Today I attended a meeting at the Home Office, the sixth meeting to date with child abuse survivors and their representatives and organisations, to solicit their views on the appointment of the new chair and other matters relating to the Independent Panel Inquiry into Child Sexual Abuse. I was there in my capacity as convenor of the petition calling for an inquiry into abuse in music education, in the process of which I became privy to a very large range of survivor testimony, and remain in regular contact with a wide range of survivors from the classical music world.
In this post, I wish primarily to document responses to various issues raised during the meeting (an account of a meeting last Friday, December 4th, can be read here). On the whole, where I report here a view expressed at the meeting, one should not necessarily read that as an endorsement of that view.
The meeting was with Home Office Director of Safeguarding John O’Brien, and Helen Griffith and Cheryl Mendes from inquiry secretariat. It would not be appropriate for me to list the survivors and others who attended; suffice to say that it was a relatively small group, but representing a wide range of different fields of experience. The meeting was scheduled from 13:30 to 14:30; I had to leave promptly at 14:30 to attend to university business, so cannot at present report on the later part of a meeting which overran a little. However, we were promised minutes giving the essentials of the meeting, about which I will post further when they are received.
The three principal issues raised from the outset concerned the appointment of a new chair of the inquiry, whether the inquiry was to be instituted on a statutory basis, and would be judge-led, and about the period covered by the inquiry (currently set with a cut-off point of 1970). It was clear that previous meetings have produced overwhelming support for a statutory inquiry and an earlier date.
My impression was that it looks extremely likely now that the recommendation on the basis of consultation will be for the statutory inquiry, but it is less clear whether this should be judge-led or not. A statutory inquiry would have the power to compel individuals to give evidence, and demand to see documents. The advantages of the latter lie primarily in terms of experience in handling classified documents and the legal processes involved in gathering evidence and testimony through compulsion. On the other hand, a non-judge might have a deeper experience and understanding of the specifics of engaging with survivors of child abuse. It was acknowledged that no chair could realistically be expected to be all things to all people, so whatever form the inquiry ultimately takes, there is likely to be a wider panel involved. The issue of the suitability or otherwise of the current panel did not arise in this meeting. One other issue concerned the granting of developed vetting powers to the chair and panel, enabling access to intelligence documents and the like. As far as I could ascertain, there was no reason why the inquiry’s being statutory would dilute or compromise this. The case for a statutory inquiry now seems unanswerable.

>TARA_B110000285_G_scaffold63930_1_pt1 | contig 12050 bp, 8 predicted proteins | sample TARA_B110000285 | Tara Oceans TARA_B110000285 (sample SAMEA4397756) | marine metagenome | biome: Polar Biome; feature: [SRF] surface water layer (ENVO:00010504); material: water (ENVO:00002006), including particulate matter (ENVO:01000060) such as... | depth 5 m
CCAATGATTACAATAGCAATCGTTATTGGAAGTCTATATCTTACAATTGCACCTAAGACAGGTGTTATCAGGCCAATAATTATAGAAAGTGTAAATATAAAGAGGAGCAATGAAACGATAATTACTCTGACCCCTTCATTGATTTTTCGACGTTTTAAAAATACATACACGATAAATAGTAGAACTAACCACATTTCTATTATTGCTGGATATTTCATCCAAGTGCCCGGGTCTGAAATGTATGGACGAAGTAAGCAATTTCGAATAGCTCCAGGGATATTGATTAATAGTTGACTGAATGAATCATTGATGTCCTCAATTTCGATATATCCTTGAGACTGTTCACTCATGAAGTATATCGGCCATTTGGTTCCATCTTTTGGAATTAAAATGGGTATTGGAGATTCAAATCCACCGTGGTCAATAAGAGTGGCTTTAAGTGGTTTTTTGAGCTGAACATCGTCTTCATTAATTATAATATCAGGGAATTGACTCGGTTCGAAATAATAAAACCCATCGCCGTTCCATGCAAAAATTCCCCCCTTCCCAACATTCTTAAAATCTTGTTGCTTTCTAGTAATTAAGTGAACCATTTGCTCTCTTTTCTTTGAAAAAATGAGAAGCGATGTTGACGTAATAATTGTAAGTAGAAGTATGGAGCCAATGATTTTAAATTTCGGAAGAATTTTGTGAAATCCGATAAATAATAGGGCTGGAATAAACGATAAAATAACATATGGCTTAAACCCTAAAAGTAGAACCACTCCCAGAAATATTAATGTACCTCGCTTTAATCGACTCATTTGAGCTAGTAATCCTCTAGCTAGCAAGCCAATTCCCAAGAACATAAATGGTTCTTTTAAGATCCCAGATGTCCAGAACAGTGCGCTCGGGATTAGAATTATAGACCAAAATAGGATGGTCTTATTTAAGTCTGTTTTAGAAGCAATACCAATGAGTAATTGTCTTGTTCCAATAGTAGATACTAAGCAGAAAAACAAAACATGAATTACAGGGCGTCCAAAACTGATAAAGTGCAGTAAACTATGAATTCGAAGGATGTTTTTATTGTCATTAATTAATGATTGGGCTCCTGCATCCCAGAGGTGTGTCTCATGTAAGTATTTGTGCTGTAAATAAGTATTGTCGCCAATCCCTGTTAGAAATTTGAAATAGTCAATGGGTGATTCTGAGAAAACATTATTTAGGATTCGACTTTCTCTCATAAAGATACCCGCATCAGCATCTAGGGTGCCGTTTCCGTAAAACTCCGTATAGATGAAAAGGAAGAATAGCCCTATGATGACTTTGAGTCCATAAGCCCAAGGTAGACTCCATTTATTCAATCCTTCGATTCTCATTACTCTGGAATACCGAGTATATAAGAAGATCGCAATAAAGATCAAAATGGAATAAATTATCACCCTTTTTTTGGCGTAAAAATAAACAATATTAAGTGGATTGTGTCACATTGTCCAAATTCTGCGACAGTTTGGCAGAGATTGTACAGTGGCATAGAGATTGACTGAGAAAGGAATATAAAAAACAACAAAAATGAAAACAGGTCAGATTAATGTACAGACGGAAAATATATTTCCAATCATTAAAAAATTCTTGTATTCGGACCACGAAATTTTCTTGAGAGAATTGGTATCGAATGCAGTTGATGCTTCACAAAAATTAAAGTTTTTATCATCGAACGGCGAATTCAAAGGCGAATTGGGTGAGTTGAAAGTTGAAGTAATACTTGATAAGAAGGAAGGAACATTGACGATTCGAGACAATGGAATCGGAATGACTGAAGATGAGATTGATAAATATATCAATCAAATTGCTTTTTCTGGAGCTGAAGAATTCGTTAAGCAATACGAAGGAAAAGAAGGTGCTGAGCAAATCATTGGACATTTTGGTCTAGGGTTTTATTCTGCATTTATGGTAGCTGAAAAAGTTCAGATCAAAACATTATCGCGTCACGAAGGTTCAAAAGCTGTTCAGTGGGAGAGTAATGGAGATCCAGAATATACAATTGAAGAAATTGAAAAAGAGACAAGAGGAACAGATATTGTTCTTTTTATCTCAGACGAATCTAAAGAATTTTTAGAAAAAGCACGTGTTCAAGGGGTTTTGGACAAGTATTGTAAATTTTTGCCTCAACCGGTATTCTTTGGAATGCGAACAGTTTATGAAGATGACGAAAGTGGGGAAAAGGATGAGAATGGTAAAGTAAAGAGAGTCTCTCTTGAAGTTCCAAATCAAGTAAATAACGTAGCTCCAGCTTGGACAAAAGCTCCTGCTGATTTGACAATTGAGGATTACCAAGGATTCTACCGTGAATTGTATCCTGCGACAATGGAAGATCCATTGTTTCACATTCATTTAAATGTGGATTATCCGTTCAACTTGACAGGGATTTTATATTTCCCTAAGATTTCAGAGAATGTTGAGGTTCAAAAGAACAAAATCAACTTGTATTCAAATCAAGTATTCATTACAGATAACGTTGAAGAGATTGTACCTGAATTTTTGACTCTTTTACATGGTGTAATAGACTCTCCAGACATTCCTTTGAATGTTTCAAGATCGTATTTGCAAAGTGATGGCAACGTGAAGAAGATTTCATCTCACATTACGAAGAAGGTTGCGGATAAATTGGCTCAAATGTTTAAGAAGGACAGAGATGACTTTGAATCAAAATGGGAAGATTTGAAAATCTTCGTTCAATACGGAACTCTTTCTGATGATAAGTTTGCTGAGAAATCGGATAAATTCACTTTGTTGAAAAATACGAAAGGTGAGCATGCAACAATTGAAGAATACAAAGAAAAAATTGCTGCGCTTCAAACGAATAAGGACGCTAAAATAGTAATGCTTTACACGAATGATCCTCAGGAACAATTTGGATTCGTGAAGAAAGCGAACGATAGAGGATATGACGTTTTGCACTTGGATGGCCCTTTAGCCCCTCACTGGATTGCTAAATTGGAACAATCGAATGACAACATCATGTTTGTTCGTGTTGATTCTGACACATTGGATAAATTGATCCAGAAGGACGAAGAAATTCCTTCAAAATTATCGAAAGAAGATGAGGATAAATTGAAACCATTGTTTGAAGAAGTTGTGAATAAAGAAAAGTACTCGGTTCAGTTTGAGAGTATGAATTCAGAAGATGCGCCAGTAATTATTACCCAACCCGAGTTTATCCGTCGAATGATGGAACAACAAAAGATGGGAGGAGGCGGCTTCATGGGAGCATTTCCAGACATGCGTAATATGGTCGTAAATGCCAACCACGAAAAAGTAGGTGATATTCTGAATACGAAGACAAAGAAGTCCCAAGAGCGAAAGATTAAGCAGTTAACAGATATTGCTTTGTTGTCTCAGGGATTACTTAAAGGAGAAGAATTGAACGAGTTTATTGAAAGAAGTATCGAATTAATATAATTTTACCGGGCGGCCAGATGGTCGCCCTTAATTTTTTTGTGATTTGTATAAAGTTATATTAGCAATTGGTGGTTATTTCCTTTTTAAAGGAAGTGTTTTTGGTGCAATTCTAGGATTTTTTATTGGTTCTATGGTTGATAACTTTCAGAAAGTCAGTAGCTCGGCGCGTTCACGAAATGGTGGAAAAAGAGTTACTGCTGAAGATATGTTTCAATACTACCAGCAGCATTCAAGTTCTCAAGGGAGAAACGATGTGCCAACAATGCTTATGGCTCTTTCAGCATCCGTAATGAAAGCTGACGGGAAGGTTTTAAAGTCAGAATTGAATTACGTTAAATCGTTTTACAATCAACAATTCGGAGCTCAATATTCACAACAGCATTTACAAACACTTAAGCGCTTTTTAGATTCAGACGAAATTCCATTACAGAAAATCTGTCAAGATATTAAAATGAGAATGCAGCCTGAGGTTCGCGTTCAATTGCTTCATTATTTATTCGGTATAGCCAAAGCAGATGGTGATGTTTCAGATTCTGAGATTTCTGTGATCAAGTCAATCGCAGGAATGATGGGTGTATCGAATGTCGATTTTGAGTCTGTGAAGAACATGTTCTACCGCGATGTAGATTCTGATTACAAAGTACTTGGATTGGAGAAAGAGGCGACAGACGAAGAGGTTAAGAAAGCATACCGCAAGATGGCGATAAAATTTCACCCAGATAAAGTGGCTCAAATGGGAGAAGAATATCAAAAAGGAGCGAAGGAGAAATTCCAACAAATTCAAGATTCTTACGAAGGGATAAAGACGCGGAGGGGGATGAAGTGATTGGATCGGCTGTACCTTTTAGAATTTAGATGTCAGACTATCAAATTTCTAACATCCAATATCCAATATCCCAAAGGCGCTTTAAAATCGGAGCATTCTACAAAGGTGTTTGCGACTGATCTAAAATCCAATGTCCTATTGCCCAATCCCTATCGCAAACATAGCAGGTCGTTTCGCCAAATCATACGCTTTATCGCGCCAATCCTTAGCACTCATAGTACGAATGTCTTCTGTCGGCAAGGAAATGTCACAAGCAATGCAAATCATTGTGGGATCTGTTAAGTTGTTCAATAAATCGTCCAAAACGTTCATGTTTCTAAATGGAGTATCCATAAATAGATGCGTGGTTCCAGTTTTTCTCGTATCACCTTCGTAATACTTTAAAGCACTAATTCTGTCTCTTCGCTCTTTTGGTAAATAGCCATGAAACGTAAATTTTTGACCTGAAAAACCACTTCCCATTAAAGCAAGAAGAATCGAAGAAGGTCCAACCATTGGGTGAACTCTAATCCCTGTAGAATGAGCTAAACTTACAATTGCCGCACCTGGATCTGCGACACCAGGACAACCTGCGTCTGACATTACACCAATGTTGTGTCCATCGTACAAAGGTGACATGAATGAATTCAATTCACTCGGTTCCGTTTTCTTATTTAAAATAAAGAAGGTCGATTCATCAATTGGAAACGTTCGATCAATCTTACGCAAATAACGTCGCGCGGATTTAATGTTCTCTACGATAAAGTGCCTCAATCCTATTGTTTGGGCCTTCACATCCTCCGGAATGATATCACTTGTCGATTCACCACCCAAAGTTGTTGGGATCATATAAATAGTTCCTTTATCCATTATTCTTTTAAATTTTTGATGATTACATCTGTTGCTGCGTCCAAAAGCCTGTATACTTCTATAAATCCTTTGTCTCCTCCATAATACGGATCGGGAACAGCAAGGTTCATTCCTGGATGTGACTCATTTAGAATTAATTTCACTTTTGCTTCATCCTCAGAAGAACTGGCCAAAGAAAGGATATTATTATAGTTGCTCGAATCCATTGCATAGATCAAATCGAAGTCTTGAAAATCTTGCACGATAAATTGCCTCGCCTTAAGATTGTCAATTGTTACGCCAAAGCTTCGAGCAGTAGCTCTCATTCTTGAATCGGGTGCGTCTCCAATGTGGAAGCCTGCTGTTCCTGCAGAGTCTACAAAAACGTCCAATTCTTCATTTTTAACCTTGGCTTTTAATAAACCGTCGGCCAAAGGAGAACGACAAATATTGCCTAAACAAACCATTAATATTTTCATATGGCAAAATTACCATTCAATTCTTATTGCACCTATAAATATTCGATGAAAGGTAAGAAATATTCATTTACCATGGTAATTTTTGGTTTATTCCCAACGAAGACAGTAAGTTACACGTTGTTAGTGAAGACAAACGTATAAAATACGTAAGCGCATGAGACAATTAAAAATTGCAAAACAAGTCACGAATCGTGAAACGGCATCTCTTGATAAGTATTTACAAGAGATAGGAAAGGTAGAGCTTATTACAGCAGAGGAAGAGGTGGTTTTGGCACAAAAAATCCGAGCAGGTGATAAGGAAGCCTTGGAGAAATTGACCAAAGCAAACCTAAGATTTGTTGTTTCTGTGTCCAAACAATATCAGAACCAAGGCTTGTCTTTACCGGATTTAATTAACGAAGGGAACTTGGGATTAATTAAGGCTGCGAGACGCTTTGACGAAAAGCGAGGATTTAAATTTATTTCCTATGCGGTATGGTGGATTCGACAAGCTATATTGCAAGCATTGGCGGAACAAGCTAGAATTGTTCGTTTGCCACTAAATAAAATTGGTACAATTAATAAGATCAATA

O’Brien outlined some of the issues involved in making the new appointment. If this is to be a judge-led inquiry, then it is not simply a case of the Home Office’s being able to select whichever judge they like, as the judge concerned must be released from their duties by the Supreme Court. This could pose problems in the case, for example, of the one female member of this body, as their release would upset an already deeply unbalanced Supreme Court in terms of gender. In terms of finding an appropriate individual for a non-judge-led inquiry, not much was discussed, though all are aware that the Home Office have received a large number of nominations currently being considered.
Obviously the last two chairs appointed resigned on grounds (at least in part) of severe conflicts of interests based upon others who they knew or were related to, whose actions or testimony are likely to play a significant role in the inquiry. O’Brien made the reasonable point that whoever else is chosen as chair, whether a judge or non-judge, are unlikely to have no connections whatsoever to anyone or any organisation falling under the scope of the inquiry, if the individual concerned is to be someone with the required degree of expertise and experience. To which I raised the question of whether the possibility of appointing a chair from outside of the UK (in particular from a Commonwealth country, with a similar legal system) was being considered. The major argument presented against this option had to do with the significantly increased difficulties involved in the vetting process – police files and other relevant documentation are much less easily available when these are held under a different jurisdiction. With this in mind, it was argued that were a chair from outside the UK to be considered, the whole process would take quite significantly longer, and the dangers of overlooking some major conflicts of interest would be increased. From this, it looks unlikely that the new chair will be sought from abroad.